Finding these relationships helps a lot, especially when it comes to defining your self-worth in relation to how you bill for your services. For example, if someone asks the group how they go about raising their rates, there will be a very tactical discussion on how others have solved that problem.

What are some of the other challenges that get discussed in your freelance community?

For first-time freelancers, just getting off the ground and overcoming the emotional barriers can take up a lot of time and energy.

Once the dust settles a bit and you get into a groove, you start to think about growth. That is what I see as my next challenge.

hate paperwork

When I think about growing my business, it’s not just about achieving growth but about how I can grow in a way that I’ll continue to be fulfilled doing the work.

So what does sustainable growth look like for PITCH Graphic Design?

One of the things I enjoy the most is the niche I work in—all of my clients are PR professionals. Since I spent over a decade working in the field, I can bring a lot of value to the relationships and that brings me a lot of satisfaction. I don’t want to just be a pixel pusher.

So growing, for me, doesn’t look like expanding into broader niches. I’d want to find a partner with the same interests and expertise in the area of PR.

You’ve recently launched a podcast—Pitching PR. Tell us how you got started with that.

I don’t have a fear of public speaking, I have a fear of public writing. Things like taking notes during a meeting or writing up on the whiteboard make me cringe.

When I started my business, I knew I’d have to do some proactive marketing. But the idea of starting a blog or writing articles made me very uncomfortable.

I thought about what opportunity I’d enjoy most and feel comfortable doing. So starting a podcast seemed like the best fit for me!

I love the idea of creating content that’s both informative for my audience and shows I understand their struggles as a PR agency or manager. Pitching PR is the best way for me to showcase my expertise and be helpful at the same time.

How do you plan your podcast episodes?

I think about what challenges my clients face and what their pain points are. I also think of my own personal experience in PR. Then I find someone to interview who can share insights on how to overcome those pain points.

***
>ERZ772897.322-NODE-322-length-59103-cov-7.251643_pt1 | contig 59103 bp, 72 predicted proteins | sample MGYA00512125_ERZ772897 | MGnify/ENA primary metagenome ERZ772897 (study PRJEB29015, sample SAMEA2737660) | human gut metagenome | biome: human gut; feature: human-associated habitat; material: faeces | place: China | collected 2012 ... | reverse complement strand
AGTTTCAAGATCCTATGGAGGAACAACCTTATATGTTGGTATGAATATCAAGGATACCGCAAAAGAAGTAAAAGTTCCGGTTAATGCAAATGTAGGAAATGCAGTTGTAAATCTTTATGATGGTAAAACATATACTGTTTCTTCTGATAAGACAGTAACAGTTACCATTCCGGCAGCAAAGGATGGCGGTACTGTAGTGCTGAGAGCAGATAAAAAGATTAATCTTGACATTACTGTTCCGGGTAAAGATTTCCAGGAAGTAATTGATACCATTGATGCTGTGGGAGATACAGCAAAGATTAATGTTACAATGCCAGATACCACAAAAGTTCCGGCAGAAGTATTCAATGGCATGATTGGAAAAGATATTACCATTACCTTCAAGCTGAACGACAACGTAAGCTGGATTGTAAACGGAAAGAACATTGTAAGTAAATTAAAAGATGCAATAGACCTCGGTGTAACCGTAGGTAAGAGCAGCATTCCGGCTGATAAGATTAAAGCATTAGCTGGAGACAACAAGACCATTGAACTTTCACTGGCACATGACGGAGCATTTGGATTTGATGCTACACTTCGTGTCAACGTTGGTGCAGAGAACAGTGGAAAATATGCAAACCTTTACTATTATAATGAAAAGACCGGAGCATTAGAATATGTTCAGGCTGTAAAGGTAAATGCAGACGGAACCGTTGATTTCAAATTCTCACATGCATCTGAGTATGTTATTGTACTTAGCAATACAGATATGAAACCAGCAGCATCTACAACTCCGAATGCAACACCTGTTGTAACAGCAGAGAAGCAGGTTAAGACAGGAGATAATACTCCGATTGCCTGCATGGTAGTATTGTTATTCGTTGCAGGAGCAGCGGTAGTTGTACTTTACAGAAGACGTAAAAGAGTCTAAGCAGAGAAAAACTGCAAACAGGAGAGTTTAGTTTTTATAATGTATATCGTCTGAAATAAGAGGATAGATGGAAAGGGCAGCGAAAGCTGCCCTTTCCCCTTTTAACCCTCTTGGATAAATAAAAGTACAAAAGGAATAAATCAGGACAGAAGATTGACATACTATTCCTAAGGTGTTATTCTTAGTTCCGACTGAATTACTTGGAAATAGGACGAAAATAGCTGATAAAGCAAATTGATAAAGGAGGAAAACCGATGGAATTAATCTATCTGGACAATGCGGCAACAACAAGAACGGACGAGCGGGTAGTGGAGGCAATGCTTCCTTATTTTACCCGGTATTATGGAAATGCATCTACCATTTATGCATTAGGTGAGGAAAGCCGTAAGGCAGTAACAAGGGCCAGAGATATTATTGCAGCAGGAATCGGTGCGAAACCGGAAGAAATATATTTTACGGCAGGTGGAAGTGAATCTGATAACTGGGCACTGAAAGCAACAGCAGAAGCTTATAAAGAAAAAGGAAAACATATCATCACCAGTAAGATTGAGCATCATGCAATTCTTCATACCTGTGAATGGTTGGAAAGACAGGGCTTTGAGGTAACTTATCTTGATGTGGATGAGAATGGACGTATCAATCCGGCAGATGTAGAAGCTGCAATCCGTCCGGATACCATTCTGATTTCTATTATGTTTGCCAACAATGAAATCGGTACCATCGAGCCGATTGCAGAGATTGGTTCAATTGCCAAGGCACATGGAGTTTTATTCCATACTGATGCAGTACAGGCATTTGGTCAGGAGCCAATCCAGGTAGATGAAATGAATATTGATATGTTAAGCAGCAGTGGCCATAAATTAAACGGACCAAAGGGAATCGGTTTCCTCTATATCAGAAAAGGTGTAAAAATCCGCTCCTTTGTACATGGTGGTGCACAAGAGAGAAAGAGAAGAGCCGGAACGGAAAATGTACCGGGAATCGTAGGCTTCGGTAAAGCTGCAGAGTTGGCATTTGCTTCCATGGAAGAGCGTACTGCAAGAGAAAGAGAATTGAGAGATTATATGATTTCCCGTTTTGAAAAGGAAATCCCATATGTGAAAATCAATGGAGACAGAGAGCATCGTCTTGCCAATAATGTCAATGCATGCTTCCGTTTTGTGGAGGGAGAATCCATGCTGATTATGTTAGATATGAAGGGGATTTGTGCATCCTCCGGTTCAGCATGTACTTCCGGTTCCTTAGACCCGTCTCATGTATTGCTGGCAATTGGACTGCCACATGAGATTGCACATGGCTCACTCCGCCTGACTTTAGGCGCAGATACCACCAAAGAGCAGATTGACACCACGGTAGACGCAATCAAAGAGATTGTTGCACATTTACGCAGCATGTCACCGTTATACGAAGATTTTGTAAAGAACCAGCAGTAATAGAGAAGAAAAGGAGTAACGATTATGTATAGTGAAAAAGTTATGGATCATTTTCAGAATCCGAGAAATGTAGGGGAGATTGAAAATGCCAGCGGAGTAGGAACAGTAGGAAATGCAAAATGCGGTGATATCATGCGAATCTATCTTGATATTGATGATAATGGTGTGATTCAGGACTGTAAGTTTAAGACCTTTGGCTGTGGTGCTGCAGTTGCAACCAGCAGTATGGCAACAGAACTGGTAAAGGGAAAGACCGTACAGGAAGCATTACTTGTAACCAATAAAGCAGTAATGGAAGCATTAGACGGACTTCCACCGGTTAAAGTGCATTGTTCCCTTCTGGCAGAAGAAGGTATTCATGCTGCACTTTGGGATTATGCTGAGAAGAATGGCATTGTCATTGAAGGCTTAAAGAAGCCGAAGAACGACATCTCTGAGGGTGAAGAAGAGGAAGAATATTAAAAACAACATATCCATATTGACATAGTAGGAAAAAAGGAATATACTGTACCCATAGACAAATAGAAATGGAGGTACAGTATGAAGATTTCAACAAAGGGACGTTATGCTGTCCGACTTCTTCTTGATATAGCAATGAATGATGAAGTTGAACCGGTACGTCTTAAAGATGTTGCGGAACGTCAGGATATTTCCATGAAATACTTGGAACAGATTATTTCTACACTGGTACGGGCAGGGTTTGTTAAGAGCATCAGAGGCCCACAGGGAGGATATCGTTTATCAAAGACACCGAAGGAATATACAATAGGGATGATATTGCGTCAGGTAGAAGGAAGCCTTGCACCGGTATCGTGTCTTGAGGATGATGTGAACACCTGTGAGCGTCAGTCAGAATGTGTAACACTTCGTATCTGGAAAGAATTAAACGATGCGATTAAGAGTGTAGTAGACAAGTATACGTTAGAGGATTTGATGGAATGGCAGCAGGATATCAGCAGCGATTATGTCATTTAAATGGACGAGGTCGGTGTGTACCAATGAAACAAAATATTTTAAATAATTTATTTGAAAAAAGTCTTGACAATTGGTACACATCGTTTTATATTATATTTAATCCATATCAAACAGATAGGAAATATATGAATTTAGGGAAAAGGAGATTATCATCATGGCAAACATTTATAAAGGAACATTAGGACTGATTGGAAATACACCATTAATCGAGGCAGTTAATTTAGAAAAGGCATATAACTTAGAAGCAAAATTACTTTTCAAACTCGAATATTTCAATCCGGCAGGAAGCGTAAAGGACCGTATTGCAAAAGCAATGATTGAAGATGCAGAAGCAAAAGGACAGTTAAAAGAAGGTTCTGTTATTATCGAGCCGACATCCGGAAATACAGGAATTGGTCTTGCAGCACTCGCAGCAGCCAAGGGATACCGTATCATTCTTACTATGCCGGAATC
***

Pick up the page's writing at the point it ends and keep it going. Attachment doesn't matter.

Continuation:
I seek out experts to help inform the issues the industry faces. I work with them on an outline and then we record it. Then I work with an editor who takes care of the technical stuff.

How do you find your experts?

Sometimes they approach me with a pitch and sometimes I’ll look online to find people who have written about or spoken on a particular topic. Then, I invite them to be a part of the podcast.

Do you have any advice on what makes a successful pitch to be a guest on a podcast?

It comes down to the fundamentals of media relations. Do your research and know who you’re pitching. Show that you’ve listened to some episodes so you really understand who the audience is and what type of information the podcast discusses.

Also, be very clear about what you have to offer and what you’re trying to promote. If you’re pitching something, don’t hide it but also be up front about the expertise you have to share.

And most importantly, be real and authentic when you do reach out.

Any last words of wisdom to share?

Don’t be afraid to define your niche

Own your niche.

If you try to cast a wide net you’ll find it’s probably an unfulfilling strategy because you won’t be working on stuff you really like. Although it might seem scary because you’re limiting yourself, you’re really just opening up many more opportunities for future work.

For me, I decided to focus on my expertise of PR and be very narrow about who I work with and the type of work I do—this has truly been a winning strategy. I get to work with a lot of like-minded clients and I’m able to add more value because the past work I’ve done is more relevant to the future work I’m going to be doing.

Don’t be afraid to define your niche—just be aware it might take a bit of time.

Learn more about Lesley and PITCH Graphic Design:

Website | Instagram | Podcast

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about the author

Content Editor, FreshBooks Amanda is a content editor at FreshBooks, writing and producing blog content to help small business owners achieve their goals and enjoy (yes, actually enjoy!) running their business. Amanda’s background in education and customer support makes her a natural communicator who loves empowering others to succeed. When she’s not writing and editing content, Amanda takes her dog, Jonny, on adventures searching for the best coleslaw in Toronto.